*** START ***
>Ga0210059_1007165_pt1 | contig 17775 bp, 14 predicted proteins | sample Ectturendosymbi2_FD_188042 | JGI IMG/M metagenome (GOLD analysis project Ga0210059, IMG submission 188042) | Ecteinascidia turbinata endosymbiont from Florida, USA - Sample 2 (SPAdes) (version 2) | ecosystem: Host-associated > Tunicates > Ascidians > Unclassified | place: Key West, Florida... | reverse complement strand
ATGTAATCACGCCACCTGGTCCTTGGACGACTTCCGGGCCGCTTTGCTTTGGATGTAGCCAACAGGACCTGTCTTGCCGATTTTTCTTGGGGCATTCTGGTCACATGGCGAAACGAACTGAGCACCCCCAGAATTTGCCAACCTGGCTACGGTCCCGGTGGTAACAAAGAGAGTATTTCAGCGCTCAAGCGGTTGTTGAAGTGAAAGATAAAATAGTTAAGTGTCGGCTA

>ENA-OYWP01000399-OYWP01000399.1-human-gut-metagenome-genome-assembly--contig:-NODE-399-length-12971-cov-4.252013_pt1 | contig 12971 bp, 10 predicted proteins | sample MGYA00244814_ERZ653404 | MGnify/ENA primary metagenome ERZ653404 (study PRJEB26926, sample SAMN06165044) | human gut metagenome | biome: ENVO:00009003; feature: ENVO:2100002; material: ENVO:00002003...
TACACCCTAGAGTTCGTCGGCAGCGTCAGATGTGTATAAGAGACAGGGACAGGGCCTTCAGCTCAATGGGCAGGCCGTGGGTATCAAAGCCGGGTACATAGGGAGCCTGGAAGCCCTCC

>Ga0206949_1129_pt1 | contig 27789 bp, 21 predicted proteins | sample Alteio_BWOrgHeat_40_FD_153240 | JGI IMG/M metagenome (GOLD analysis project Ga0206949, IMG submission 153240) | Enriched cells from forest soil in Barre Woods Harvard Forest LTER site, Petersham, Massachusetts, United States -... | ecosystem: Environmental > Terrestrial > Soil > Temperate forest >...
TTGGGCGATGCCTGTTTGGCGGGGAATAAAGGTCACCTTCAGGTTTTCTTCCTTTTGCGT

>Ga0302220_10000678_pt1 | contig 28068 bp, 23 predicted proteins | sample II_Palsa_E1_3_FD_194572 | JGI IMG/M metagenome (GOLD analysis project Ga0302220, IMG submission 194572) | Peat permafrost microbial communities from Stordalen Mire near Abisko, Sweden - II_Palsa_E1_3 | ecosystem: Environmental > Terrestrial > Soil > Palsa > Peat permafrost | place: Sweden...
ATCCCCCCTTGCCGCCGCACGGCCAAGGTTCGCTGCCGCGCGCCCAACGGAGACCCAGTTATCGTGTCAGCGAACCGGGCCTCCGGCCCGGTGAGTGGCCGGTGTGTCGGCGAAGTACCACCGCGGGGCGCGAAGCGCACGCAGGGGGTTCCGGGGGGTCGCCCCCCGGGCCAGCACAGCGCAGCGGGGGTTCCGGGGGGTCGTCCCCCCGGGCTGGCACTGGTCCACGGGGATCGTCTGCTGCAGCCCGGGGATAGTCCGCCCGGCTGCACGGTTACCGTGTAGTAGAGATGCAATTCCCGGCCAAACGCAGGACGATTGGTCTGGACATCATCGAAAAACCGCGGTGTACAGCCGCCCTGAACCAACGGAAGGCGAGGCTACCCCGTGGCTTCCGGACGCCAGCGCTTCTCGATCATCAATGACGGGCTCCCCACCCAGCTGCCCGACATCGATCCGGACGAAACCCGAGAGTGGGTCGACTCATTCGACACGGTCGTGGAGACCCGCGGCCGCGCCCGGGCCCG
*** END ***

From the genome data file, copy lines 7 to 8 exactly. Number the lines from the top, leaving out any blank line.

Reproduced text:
>Ga0302220_10000678_pt1 | contig 28068 bp, 23 predicted proteins | sample II_Palsa_E1_3_FD_194572 | JGI IMG/M metagenome (GOLD analysis project Ga0302220, IMG submission 194572) | Peat permafrost microbial communities from Stordalen Mire near Abisko, Sweden - II_Palsa_E1_3 | ecosystem: Environmental > Terrestrial > Soil > Palsa > Peat permafrost | place: Sweden...
ATCCCCCCTTGCCGCCGCACGGCCAAGGTTCGCTGCCGCGCGCCCAACGGAGACCCAGTTATCGTGTCAGCGAACCGGGCCTCCGGCCCGGTGAGTGGCCGGTGTGTCGGCGAAGTACCACCGCGGGGCGCGAAGCGCACGCAGGGGGTTCCGGGGGGTCGCCCCCCGGGCCAGCACAGCGCAGCGGGGGTTCCGGGGGGTCGTCCCCCCGGGCTGGCACTGGTCCACGGGGATCGTCTGCTGCAGCCCGGGGATAGTCCGCCCGGCTGCACGGTTACCGTGTAGTAGAGATGCAATTCCCGGCCAAACGCAGGACGATTGGTCTGGACATCATCGAAAAACCGCGGTGTACAGCCGCCCTGAACCAACGGAAGGCGAGGCTACCCCGTGGCTTCCGGACGCCAGCGCTTCTCGATCATCAATGACGGGCTCCCCACCCAGCTGCCCGACATCGATCCGGACGAAACCCGAGAGTGGGTCGACTCATTCGACACGGTCGTGGAGACCCGCGGCCGCGCCCGGGCCCG